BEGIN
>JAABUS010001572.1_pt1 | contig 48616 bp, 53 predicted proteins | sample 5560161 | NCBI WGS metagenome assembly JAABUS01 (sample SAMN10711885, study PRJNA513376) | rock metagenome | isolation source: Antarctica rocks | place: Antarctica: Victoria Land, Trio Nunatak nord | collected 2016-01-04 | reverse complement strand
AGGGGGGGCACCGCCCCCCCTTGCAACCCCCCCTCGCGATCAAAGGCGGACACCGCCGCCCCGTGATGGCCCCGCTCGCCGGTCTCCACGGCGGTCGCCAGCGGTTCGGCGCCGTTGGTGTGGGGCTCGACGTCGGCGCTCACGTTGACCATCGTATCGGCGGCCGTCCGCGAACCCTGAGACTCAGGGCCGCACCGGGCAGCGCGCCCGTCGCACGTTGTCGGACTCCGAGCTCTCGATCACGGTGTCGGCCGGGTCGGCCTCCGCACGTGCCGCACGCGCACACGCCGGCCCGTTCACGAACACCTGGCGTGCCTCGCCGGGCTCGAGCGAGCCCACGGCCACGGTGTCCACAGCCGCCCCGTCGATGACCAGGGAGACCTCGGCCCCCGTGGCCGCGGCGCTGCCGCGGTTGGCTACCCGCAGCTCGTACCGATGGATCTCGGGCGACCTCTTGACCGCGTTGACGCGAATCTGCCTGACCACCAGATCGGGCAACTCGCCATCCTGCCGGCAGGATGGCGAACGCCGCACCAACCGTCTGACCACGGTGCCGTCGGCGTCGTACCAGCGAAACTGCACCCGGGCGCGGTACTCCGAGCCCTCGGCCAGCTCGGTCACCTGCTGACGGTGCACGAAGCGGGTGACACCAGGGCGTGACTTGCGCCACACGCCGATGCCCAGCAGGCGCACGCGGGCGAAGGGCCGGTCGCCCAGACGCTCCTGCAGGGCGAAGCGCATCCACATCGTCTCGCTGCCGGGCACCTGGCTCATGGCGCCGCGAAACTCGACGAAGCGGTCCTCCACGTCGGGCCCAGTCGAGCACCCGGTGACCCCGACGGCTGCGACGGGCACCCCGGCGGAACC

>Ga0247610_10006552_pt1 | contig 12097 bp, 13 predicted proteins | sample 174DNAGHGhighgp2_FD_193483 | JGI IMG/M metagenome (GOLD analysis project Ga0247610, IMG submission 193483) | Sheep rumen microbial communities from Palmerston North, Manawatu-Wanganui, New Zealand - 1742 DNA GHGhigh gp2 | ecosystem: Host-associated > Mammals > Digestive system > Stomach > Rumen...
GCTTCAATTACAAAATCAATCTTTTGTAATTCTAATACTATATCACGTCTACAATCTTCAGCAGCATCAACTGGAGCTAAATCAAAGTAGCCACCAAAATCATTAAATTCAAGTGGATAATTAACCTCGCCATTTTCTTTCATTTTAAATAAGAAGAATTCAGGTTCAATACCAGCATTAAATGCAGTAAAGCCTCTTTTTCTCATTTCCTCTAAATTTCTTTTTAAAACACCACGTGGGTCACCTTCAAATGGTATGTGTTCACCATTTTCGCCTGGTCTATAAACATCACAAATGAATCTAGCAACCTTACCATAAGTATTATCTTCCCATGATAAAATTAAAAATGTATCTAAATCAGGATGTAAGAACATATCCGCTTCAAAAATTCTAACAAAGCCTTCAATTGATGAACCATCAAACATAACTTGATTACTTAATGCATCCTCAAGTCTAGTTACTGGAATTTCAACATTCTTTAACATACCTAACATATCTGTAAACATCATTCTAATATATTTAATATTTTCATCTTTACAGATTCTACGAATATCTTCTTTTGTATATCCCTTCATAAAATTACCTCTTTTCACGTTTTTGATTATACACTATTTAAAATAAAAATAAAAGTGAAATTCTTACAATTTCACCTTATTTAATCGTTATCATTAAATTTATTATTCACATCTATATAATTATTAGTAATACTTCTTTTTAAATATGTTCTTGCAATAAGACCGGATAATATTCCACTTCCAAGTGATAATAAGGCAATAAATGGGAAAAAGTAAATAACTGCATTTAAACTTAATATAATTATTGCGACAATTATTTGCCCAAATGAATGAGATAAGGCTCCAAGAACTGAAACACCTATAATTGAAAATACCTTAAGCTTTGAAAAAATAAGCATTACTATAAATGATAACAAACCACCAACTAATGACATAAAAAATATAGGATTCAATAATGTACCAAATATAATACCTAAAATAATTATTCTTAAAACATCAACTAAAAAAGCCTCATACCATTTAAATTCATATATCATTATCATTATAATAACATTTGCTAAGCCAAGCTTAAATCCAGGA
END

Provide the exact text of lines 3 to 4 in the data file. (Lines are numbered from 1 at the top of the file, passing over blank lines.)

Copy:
>Ga0247610_10006552_pt1 | contig 12097 bp, 13 predicted proteins | sample 174DNAGHGhighgp2_FD_193483 | JGI IMG/M metagenome (GOLD analysis project Ga0247610, IMG submission 193483) | Sheep rumen microbial communities from Palmerston North, Manawatu-Wanganui, New Zealand - 1742 DNA GHGhigh gp2 | ecosystem: Host-associated > Mammals > Digestive system > Stomach > Rumen...
GCTTCAATTACAAAATCAATCTTTTGTAATTCTAATACTATATCACGTCTACAATCTTCAGCAGCATCAACTGGAGCTAAATCAAAGTAGCCACCAAAATCATTAAATTCAAGTGGATAATTAACCTCGCCATTTTCTTTCATTTTAAATAAGAAGAATTCAGGTTCAATACCAGCATTAAATGCAGTAAAGCCTCTTTTTCTCATTTCCTCTAAATTTCTTTTTAAAACACCACGTGGGTCACCTTCAAATGGTATGTGTTCACCATTTTCGCCTGGTCTATAAACATCACAAATGAATCTAGCAACCTTACCATAAGTATTATCTTCCCATGATAAAATTAAAAATGTATCTAAATCAGGATGTAAGAACATATCCGCTTCAAAAATTCTAACAAAGCCTTCAATTGATGAACCATCAAACATAACTTGATTACTTAATGCATCCTCAAGTCTAGTTACTGGAATTTCAACATTCTTTAACATACCTAACATATCTGTAAACATCATTCTAATATATTTAATATTTTCATCTTTACAGATTCTACGAATATCTTCTTTTGTATATCCCTTCATAAAATTACCTCTTTTCACGTTTTTGATTATACACTATTTAAAATAAAAATAAAAGTGAAATTCTTACAATTTCACCTTATTTAATCGTTATCATTAAATTTATTATTCACATCTATATAATTATTAGTAATACTTCTTTTTAAATATGTTCTTGCAATAAGACCGGATAATATTCCACTTCCAAGTGATAATAAGGCAATAAATGGGAAAAAGTAAATAACTGCATTTAAACTTAATATAATTATTGCGACAATTATTTGCCCAAATGAATGAGATAAGGCTCCAAGAACTGAAACACCTATAATTGAAAATACCTTAAGCTTTGAAAAAATAAGCATTACTATAAATGATAACAAACCACCAACTAATGACATAAAAAATATAGGATTCAATAATGTACCAAATATAATACCTAAAATAATTATTCTTAAAACATCAACTAAAAAAGCCTCATACCATTTAAATTCATATATCATTATCATTATAATAACATTTGCTAAGCCAAGCTTAAATCCAGGA